Tuesday, November 28, 2006

A Sense of Place

A few years ago we'd stopped at the planet Leeds to repair the Starship's main support system, a powerful computer capable of cognitive intelligence. We met a girl named Emma that day who forever altered our perceptions of beauty, compassion, heart, soul, love, humor and intellect. Technicians transplanted cells donated from Emma, into our computer. That fusion between Emma's DNA and our electronics created a brand new support system. We call her Emma.

Initial coordinates for today's mission have been downloaded and Live at Leeds is playing throughout Emma's audio network. "People try to put us down..." bellows Roger Daltrey as the Starship approaches Workit, a small satellite of Steelcase. Mark Greiner meets us at the spaceport. Mark is a Senior VP who says his company's passion is to create great work environments. He recently visited Asia and was impressed by the level of importance people place on their culture. Mark asks, "how does culture effect work process, and can ancestral cultures be seamlessly braided into the American corporate culture?

A sense of place permeates ones conscious. It melds from the land, from the history, from the environment, from the culture, from the people and the surroundings. Art, design and architecture weave throughout to support an awe and wonder. A short ride to the world of Interactive Architecture as the fellows sing, "I don't want to cause no fuss (Too much, Magic Bus)
But can I buy your Magic Bus?
" Ruairi Glynn walks us about a visual feast of kinetic sculptures, performative architectures and interactive installations...all with the ability to instill a sense of place.

"Substitute you for my mum, At least I'll get my washing done..." Emma fusses with the volume but our attention is on Jill Fehrenbacher. Jill created Inhabitat, a vehicle to document innovations in technology, practices and materials that are pushing architecture and home design towards a smarter and more sustainable future. One could see how style might win over substance in design. This would seemingly deteriorate a sense of place. Jill and her crew strive to balance style and substance while keeping the user, the experience, the social context and the impact of an object on the surrounding environment at the forefront of their design intentions. Managing editor, Sarah Rich, has edited an interesting piece of work, World Changing: A user's guide for the 21st Century. We should pick up a copy for the trip to Brooklyn, New York and Treehugger.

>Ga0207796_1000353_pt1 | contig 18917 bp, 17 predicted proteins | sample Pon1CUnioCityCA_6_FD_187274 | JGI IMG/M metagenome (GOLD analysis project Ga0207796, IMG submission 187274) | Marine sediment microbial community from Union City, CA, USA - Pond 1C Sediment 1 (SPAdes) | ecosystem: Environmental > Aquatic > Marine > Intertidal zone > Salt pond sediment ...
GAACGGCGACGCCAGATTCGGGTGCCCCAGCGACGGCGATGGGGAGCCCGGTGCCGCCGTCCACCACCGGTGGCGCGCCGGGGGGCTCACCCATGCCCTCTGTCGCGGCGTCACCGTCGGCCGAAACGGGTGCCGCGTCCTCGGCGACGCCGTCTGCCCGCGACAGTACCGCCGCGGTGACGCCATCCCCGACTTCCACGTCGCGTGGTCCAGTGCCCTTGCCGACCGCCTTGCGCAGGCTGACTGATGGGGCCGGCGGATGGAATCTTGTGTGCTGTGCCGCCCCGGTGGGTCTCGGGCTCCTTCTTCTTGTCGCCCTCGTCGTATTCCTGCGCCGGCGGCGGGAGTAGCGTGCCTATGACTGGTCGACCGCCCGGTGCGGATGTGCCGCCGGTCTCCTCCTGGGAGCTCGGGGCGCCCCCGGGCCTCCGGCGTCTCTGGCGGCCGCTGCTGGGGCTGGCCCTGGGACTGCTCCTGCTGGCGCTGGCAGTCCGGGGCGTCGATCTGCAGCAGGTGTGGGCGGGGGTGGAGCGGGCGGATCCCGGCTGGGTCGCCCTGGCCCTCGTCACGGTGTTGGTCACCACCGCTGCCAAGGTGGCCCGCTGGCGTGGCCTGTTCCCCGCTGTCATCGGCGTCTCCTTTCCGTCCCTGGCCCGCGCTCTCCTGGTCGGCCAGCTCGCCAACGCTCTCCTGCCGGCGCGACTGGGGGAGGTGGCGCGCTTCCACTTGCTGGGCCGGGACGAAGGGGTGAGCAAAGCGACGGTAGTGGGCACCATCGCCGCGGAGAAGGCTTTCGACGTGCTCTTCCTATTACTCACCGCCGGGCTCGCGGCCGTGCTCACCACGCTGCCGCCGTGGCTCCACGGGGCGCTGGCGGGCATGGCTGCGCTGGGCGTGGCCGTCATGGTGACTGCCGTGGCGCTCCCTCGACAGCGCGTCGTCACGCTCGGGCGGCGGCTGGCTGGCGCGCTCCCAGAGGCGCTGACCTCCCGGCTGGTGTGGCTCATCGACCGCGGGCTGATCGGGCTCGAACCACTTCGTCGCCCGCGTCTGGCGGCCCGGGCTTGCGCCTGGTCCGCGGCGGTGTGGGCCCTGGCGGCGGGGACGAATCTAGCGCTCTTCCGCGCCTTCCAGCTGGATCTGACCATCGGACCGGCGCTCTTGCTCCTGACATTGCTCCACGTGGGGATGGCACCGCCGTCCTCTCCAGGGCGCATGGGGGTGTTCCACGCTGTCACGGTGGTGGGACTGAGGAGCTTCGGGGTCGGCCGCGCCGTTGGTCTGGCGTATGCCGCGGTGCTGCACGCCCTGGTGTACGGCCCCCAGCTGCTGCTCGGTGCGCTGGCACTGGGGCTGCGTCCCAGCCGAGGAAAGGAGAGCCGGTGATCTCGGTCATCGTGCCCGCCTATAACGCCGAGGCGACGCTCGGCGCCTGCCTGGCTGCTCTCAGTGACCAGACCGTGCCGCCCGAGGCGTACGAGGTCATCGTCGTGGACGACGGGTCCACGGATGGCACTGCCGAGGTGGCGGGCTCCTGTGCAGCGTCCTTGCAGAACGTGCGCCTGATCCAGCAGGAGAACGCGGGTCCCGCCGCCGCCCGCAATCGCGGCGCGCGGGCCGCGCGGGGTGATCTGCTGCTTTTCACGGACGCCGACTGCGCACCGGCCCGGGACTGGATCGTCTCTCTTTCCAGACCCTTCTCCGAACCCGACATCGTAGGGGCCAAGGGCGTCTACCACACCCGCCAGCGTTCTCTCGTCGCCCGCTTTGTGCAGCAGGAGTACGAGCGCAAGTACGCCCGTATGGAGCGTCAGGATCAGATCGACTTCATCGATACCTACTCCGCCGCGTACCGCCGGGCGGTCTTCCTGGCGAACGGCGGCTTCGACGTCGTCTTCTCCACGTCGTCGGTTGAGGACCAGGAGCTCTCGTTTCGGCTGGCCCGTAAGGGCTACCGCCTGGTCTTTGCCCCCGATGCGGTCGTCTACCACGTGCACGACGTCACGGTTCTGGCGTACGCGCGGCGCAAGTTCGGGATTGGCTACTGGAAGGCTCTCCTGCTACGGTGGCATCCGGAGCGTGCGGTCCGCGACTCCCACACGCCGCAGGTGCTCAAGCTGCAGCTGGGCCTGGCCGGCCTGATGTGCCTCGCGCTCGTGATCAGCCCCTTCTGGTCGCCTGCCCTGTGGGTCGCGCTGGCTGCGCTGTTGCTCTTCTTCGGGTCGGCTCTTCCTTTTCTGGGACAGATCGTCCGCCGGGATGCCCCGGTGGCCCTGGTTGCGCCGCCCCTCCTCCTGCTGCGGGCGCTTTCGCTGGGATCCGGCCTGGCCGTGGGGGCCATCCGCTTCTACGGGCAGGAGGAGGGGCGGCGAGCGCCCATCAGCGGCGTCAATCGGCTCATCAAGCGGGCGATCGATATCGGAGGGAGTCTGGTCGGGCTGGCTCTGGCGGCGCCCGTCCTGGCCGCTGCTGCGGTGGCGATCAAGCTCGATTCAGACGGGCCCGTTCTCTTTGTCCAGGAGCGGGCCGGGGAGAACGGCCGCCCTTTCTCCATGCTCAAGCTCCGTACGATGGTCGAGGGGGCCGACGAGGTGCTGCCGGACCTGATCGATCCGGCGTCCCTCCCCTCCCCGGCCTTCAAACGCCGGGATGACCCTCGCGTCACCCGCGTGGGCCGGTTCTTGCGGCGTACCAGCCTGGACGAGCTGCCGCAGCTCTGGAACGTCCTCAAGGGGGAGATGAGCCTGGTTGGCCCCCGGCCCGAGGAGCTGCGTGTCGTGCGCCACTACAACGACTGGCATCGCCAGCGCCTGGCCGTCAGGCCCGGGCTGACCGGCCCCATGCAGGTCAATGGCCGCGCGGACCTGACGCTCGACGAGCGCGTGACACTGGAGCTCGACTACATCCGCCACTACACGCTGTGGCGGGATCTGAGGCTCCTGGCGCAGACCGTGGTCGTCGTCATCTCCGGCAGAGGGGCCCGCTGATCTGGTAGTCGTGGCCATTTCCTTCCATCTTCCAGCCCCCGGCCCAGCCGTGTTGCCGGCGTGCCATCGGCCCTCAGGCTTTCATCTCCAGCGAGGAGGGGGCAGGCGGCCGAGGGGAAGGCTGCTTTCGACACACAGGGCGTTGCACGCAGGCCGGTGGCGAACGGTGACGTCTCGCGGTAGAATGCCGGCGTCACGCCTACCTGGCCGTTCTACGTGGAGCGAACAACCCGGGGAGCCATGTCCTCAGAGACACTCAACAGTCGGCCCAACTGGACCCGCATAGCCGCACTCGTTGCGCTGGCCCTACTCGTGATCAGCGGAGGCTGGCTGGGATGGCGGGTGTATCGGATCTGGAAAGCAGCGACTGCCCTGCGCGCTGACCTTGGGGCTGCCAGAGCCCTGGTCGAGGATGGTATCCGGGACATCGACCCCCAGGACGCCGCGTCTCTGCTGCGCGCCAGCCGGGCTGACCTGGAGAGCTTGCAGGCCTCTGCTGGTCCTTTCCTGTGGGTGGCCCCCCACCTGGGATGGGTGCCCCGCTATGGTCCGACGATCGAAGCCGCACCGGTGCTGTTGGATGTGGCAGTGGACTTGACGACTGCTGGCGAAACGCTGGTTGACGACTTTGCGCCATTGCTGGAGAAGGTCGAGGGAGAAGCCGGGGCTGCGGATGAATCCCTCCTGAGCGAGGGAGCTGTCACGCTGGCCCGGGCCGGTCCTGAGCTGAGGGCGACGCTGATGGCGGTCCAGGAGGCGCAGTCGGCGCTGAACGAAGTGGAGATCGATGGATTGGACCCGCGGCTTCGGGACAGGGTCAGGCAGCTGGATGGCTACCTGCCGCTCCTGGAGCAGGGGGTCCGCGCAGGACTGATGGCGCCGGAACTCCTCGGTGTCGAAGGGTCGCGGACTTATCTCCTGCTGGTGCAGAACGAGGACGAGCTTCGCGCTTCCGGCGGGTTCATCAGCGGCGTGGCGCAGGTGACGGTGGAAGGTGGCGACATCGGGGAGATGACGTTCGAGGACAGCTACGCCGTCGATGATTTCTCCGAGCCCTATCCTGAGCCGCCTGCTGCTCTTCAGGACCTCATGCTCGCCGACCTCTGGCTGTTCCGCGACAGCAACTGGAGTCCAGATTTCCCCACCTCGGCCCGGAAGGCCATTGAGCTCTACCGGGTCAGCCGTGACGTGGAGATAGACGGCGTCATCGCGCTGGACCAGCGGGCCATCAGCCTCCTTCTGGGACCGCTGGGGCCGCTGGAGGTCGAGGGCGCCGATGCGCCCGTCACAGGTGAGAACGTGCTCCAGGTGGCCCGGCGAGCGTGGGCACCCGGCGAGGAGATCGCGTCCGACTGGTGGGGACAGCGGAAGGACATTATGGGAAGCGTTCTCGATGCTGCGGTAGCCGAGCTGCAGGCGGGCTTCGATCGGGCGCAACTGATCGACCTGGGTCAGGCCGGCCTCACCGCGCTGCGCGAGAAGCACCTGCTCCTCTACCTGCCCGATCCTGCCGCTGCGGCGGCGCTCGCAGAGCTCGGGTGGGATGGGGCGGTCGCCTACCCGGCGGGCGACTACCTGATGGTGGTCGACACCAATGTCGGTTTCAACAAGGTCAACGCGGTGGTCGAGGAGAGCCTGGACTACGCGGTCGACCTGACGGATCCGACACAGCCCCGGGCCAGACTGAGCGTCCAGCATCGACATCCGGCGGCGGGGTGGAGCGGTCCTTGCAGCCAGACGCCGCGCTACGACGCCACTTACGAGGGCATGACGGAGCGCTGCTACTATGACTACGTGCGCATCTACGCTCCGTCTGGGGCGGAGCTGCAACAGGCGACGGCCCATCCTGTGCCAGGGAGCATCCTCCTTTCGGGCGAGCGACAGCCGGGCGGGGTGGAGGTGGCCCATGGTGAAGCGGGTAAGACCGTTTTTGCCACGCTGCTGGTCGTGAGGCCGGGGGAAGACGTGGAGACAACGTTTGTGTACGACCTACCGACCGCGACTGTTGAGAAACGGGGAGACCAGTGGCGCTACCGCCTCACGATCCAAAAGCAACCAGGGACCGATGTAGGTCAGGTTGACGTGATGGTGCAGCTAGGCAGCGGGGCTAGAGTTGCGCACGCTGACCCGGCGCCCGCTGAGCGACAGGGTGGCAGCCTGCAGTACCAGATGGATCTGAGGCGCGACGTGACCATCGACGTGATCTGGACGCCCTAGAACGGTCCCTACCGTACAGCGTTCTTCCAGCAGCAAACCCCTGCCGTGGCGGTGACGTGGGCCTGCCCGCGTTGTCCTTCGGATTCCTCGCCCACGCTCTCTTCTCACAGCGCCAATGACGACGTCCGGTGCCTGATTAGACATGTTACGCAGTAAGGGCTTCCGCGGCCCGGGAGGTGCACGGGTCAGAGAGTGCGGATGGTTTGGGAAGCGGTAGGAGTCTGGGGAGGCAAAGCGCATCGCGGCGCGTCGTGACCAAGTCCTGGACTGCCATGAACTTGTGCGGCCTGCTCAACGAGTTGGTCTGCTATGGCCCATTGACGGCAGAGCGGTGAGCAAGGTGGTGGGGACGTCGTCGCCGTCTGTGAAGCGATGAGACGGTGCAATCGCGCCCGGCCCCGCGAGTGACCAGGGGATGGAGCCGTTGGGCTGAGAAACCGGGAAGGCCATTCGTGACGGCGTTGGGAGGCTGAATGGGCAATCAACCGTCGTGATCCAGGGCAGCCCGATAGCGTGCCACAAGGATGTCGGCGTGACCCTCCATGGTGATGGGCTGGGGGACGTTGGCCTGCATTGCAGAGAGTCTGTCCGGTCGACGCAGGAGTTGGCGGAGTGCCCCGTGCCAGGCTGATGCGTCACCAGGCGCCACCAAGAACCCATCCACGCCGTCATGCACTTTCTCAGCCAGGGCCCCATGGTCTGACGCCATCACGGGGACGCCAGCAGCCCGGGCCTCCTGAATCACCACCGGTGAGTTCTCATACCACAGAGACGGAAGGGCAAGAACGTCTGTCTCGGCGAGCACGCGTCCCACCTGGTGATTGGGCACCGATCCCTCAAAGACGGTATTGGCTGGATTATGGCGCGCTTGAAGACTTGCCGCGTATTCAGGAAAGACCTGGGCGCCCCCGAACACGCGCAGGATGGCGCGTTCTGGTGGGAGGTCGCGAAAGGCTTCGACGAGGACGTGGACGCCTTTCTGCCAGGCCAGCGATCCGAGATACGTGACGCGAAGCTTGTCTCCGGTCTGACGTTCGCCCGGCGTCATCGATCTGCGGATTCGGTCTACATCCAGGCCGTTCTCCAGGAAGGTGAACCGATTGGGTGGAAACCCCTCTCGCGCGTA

Treehugger is a web magazine that cares. Cares about sustainability and the environment while looking for solutions, constructive developments and positive initiatives. There are a ton of interesting topics listed on a pull down box under categories. "People try to put us d-down (talkin bout my generation) Just because we get around (talkin bout my generation)" As Roger sings, we can't help but think Treehugger guides us in the right direction to enhance our sense of place.

While we visit with these interesting people, Emma amoeba-itizes the culture and sense of place of each location into her knowledge banks. Occasionally she'll conduct conversations with buildings, cars, desks and pets. It is best at these times to leave her alone and let her do her own thing.

Instead of specific coordinates, Emma lets the navigator choose random. We land in Canada at Bruce Mau Design. "Every time I call my Baby, try to get a date, my Boss says No dice, Son,you gotta work late, Sometimes I wonder what I'm a gonna do, but there ain't no cure for the Summertime Blues." Bruce Mau Design publishes an in-progress manifesto. It tells us about the firm's culture, vision and direction. Point number forty stands out - Avoid fields. Jump fences. Disciplinary boundaries and regulatory regimes are attempts to control the wilding of creative life. They are often understandable efforts to order what are manifold, complex, evolutionary processes. Our job is to jump the fences and cross the fields.

The Starship is in need of wide open space and to vaporize fences. Emma delights as she lets the engines scream. The greater the distance, and the faster she flies from status quo, the greater potential of growth we realize.

We set down on the Red planet. Hilary Cottam leads an ambitious team with the goal of confronting complex social and economic problems. A paper titled Transformation Design explains how design is used to address these problems. Emma raises her computer bank eyebrows when she hears the six characteristics of Transformational Design:

  • Defining and Redefining the brief
  • Collaborating between disciplines
  • Employing participatory design techniques
  • Building capacity, not dependency
  • Designing beyond traditional solutions
  • Creating fundamental change

She thinks, "have some of these not already existed deep within our knowledge banks?" "Quivers down my backbone, I got the shakes in the knee bones, Shivers down my thigh bones, Like I'm Shakin' all over." Was that Emma or Roger??

I've got the quivers down my backbone! What a glorious mission today! Folks out on the edge, caring for and improving our workplace and overall environment. It is because of people like this that our ancestors will one day be jolted by a sense of place.

Peace. Out.

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